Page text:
September 2021 Issue



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Texas Vet Lab's vaccine to prevent CL in goats is no longer on the market as of June 1, 2021.  The company chose not to renew its license on May 31, 2021  because  goat raisers were not buying enough vaccine  to justify  producing it.   So where do we goat raisers go from here?

Goat raisers are back to where we were prior to 2012.  We have no vaccine for CL in goats.  The CL vaccine  for use with sheep  does not prevent CL in goats and its manufacturer, Colorado Serum, recommends against its usage with goats.

Caseous Lymphadenitis is a contagious bacterial infection that appears at lymph gland sites as abscesses. Not all abscesses are CL, but those appearing at typical CL sites (often but not always under the ear)  should be considered suspect and investigated. Because the bacteria Corynebacterium Pseudotuberculosis is resistant to all antibiotics   whether systemically injected into the goat or directly placed into the abscess, Caseous Lymphadenitis (CL) should be considered neither curable nor completely preventable at this time. This article offers an effective alternative method for managing and controlling it.

CL   is   a  management and nuisance disease.       Unlike Caprine Arthritic Encephalitis (CAE) and Johnes Disease, CL does not damage the health of or kill the goat except in very rare instances like abscesses in udders.   Quality goats do not  have to be culled or euthanized.    CL is easily  manageable.

If you buy and sell goats or have any significant number of them, you are likely to encounter CL.    Transmission vectors (ways to spred the disease) can be insects, birds,  animals,  tires, clothing,  footwear, and a host of other ways   over which you have limited  control.

Prepare yourself in advance on how to manage and control CL.

Decades ago on ChevonTalk, the meat goat list serv which I set up in November 1998  (now on,  Dr. Rosemarie Szostak   recounted how she gained control over Caseous Lymphadenitis in her herd.    Dr. Szostak,   a PhD in chemistry and  goat owner, injected 10%  Formalin into abscesses testing positive for CL.   Classified as a disinfectant, Formalin  is a 10% buffered solution of formaldehyde.  Working with goat owners who had CL problems in their herds, I found that 10% buffered Formalin worked well.    I  suggested    its usage before the Texas Vet Lab vaccine was available, and I would use it again   now that the vaccine is no longer available.   While Formalin usage will not cure CL    (nothing will, at present), it does provide an effective management and control alternative,  if used properly.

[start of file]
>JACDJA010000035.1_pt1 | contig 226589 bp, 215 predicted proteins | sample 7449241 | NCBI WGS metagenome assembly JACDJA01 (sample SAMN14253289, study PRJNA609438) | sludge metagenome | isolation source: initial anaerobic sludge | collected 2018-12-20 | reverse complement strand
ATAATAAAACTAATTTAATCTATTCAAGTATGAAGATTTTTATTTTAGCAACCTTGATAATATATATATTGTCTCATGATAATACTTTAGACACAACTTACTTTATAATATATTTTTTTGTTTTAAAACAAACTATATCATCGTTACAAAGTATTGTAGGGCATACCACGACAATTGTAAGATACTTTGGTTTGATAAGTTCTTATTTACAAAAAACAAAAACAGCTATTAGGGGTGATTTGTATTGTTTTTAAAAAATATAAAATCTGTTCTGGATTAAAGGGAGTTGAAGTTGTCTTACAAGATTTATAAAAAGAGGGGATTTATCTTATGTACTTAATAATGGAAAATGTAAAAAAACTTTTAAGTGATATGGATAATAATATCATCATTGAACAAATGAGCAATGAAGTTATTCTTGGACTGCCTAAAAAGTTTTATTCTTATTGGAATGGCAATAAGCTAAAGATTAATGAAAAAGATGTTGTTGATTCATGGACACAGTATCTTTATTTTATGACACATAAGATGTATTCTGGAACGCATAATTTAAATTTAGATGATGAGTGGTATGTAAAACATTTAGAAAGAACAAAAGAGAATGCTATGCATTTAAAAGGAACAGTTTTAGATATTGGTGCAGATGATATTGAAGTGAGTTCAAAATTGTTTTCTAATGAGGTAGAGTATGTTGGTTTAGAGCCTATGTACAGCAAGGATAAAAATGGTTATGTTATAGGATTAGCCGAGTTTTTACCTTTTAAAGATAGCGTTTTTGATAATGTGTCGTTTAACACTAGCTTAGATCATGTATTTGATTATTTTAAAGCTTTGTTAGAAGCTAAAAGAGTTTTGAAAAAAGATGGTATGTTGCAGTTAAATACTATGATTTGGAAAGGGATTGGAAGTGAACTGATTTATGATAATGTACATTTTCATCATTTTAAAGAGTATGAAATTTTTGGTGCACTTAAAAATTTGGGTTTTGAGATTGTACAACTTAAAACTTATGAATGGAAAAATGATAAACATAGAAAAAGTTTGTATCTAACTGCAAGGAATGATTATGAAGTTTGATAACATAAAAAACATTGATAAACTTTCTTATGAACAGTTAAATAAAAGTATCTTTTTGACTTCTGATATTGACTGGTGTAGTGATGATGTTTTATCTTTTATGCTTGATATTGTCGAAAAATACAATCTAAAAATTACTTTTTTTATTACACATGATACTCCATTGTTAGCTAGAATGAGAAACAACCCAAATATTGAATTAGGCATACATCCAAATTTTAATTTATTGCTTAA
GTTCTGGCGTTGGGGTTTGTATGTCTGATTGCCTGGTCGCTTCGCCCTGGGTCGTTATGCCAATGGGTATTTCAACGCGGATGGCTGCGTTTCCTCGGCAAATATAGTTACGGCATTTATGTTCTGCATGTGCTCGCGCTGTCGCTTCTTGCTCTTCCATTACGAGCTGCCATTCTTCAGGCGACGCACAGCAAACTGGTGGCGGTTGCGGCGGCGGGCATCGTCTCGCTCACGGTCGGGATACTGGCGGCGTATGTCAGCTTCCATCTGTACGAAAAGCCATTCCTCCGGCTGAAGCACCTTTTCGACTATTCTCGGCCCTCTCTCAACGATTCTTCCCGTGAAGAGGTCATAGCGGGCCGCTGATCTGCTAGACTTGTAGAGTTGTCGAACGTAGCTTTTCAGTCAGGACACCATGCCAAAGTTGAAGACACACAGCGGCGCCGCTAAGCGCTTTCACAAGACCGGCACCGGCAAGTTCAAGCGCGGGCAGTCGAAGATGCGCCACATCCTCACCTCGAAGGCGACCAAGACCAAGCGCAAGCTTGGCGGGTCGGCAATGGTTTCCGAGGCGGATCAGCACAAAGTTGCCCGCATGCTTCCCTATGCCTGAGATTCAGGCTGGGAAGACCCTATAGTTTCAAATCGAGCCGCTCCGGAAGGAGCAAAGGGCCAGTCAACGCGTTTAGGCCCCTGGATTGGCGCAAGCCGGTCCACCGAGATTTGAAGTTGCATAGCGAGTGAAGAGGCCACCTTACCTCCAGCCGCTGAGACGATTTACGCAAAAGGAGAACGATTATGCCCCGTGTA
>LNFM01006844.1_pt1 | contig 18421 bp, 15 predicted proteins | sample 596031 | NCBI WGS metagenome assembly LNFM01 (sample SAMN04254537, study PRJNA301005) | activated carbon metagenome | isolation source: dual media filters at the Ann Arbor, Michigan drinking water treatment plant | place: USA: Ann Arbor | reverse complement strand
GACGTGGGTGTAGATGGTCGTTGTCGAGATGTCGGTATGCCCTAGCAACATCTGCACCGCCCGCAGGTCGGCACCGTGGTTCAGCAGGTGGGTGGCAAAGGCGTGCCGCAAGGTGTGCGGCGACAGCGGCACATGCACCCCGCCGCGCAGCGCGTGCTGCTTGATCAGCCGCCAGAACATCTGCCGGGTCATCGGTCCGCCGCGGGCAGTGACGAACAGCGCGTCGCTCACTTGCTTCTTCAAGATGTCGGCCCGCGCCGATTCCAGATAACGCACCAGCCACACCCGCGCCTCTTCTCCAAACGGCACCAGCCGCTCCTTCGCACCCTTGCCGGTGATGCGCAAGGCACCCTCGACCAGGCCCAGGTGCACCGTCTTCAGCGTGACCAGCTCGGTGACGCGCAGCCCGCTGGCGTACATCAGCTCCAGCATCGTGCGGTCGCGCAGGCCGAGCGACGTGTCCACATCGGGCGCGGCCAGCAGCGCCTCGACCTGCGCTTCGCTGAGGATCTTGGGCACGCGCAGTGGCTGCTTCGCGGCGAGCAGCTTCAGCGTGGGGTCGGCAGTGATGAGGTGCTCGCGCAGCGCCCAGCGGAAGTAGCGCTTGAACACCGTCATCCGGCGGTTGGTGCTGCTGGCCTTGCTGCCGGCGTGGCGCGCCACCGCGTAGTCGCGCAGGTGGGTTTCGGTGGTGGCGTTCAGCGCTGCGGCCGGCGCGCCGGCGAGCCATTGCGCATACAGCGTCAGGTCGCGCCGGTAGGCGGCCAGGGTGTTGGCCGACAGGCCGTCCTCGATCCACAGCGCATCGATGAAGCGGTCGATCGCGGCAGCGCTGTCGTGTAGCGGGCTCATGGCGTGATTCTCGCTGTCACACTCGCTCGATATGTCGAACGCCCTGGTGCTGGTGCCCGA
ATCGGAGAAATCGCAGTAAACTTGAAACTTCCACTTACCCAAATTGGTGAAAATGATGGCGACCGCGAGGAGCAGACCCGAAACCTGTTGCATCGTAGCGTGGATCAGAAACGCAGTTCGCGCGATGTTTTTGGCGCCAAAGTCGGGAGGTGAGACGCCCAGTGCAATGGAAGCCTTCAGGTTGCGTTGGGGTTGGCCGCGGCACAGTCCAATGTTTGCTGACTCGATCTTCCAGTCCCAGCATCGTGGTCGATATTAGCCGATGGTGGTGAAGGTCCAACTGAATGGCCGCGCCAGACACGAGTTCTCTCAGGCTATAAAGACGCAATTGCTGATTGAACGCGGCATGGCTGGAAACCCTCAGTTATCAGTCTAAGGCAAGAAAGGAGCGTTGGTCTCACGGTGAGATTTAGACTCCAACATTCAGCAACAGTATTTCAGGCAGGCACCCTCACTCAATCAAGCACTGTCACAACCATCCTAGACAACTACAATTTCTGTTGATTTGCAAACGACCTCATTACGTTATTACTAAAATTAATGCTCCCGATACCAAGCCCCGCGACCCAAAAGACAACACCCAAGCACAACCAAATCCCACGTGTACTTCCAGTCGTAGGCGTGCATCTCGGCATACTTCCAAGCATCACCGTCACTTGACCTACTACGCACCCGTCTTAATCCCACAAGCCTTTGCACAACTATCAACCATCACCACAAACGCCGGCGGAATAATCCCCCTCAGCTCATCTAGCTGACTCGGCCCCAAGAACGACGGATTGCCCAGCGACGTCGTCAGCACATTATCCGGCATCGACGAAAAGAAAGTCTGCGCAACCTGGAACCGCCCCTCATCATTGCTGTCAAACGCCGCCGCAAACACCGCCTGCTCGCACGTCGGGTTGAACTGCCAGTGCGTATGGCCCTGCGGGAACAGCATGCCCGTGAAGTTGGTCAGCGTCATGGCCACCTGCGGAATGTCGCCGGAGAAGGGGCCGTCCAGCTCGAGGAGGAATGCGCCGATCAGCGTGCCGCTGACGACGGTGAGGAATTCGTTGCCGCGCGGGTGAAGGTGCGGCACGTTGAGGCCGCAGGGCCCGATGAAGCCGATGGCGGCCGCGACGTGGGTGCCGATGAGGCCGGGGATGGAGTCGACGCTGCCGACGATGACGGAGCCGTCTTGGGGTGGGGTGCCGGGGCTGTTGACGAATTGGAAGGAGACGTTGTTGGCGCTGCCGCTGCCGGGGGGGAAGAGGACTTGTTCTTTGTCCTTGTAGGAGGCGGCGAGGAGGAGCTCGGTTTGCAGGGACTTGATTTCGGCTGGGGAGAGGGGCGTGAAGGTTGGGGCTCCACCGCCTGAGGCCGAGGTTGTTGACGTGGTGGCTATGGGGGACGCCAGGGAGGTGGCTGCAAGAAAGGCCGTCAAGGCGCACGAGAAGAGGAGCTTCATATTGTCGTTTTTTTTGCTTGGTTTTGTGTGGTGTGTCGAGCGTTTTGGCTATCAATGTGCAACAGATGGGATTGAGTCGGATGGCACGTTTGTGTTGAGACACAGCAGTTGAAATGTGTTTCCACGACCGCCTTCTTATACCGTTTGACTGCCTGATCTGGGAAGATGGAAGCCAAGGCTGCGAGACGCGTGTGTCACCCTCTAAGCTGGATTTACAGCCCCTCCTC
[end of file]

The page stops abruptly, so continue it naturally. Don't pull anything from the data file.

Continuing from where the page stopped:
The only time to deal with  the abscess  is when the hair  has begun to come off and the knot is  soft.    To goat raisers inexperienced with CL, this may seem to  occur in differing timeframes in individual goats.  Some CL abscesses seem to appear almost overnight   (they  don't appear "overnight"  -- you just missed seeing it), but rather the lymph system filters this thick pus very slowly, taking weeks   to develop from a lumpy   mass into a roundish abscess. Some abscesses encapsulate into several knots, while others become a single mass. Pregnant does are a special problem, because you  don't want newborn kids exposed to the CL bacteria. If you own many goats, then you will have difficulty trying to isolate every infected goat, while watching and waiting for that 'right time' to deal with  the abscess.

Note: I am NOT a veterinarian and the usage of Formalin in any percentage strength  is NOT approved for this specific purpose.    Like  most   of what we  have to use with goats, this is an off-label/extra-label usage.   You may find difficulty  locating and purchasing this product.    Check with your veterinarian.  Specimens are put into Formalin to store  for testing, so a veterinarian should have 10% buffered  Formalin.  If you are unable to obtain 10% Formalin (do  NOT  use higher concentrations above 10% Formalin), an alternative is to lance the mature (soft) abscess and squeeze out the pus, then flush with   7%  iodine or  equivalent.

CL abscesses encapsulate; they create a thick wall around the exudate (pus), isolating the infected material from the rest of the goat's body. Systemic injections of antibiotics are unsuccessful because  medication cannot  get through those thick walls. If properly injected into the abscess, Formalin  is highly unlikely  to  migrate to any other part of the goat's body.  When the goat is slaughtered and the hide is removed, subcutaneous (under-the-skin) abscesses peel off with the hide. Internal organs that are susceptible to abscesses, such as udders and lungs, go into the offals (trash) bucket as parts of the goat that are not eaten. Abscesses are  visible in the organs of slaughtered goats, making them easy to recognize and discard.

Formalin is NOT   the solution for abscesses that are caused by bacteria other than Caseous Lymphadenitis.   Most abscesses need to be lanced,drained, and flushed with iodine.  Arcanobacterium pyogenes, for example, is usually caused by sharp objects like thorns or  hay stems,  and until those objects are removed, the abscess will continue to fill with fluid as the object irritates the tissues.   If you don't know for sure what bacteria is present,  do NOT inject Formalin into it.

The first step is to determine if the abscess is really CL. There are many types of abscesses. Contact Bob Glass  at Pan American Vet Lab in Texas for testing. Bob has developed an inexpensive test that will determine what bacteria is contained within the exudate (pus). You can reach Bob Glass at or call him at 512-964-3927.  Bob will tell you how to collect pus and ship it to him for testing.  Blood tests can produce false positives; testing the pus is the only accurate way to identify the bacteria.

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